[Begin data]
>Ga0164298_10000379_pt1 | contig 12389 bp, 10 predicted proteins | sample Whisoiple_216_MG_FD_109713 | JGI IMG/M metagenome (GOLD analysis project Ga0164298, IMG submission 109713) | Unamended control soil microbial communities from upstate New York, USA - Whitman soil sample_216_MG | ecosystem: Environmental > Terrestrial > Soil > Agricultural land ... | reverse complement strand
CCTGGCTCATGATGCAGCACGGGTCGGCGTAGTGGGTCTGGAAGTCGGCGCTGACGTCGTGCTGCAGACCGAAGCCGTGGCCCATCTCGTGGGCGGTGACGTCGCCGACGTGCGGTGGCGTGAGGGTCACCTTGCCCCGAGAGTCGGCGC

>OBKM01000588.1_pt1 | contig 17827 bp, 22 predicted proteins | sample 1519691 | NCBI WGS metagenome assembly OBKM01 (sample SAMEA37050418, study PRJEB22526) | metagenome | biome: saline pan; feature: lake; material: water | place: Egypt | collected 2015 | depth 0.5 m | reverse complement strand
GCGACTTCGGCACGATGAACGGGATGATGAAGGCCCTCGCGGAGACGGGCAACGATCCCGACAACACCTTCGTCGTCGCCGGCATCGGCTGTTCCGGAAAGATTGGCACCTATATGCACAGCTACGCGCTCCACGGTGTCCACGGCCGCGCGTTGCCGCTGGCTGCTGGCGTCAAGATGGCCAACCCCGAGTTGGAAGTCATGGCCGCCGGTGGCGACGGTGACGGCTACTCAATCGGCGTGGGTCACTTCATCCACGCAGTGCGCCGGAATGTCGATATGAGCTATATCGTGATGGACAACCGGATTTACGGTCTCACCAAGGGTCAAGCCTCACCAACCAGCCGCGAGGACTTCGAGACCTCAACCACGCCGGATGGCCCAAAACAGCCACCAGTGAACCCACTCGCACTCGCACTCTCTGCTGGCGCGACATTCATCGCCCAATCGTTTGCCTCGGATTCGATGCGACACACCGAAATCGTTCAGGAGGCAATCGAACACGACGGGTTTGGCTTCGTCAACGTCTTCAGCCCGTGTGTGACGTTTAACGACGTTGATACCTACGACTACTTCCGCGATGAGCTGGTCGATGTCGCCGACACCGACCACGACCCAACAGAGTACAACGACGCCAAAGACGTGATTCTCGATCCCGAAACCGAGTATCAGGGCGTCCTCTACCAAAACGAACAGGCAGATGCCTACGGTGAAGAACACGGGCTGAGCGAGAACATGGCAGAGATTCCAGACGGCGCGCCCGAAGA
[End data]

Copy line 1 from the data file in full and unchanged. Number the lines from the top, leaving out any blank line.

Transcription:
>Ga0164298_10000379_pt1 | contig 12389 bp, 10 predicted proteins | sample Whisoiple_216_MG_FD_109713 | JGI IMG/M metagenome (GOLD analysis project Ga0164298, IMG submission 109713) | Unamended control soil microbial communities from upstate New York, USA - Whitman soil sample_216_MG | ecosystem: Environmental > Terrestrial > Soil > Agricultural land ... | reverse complement strand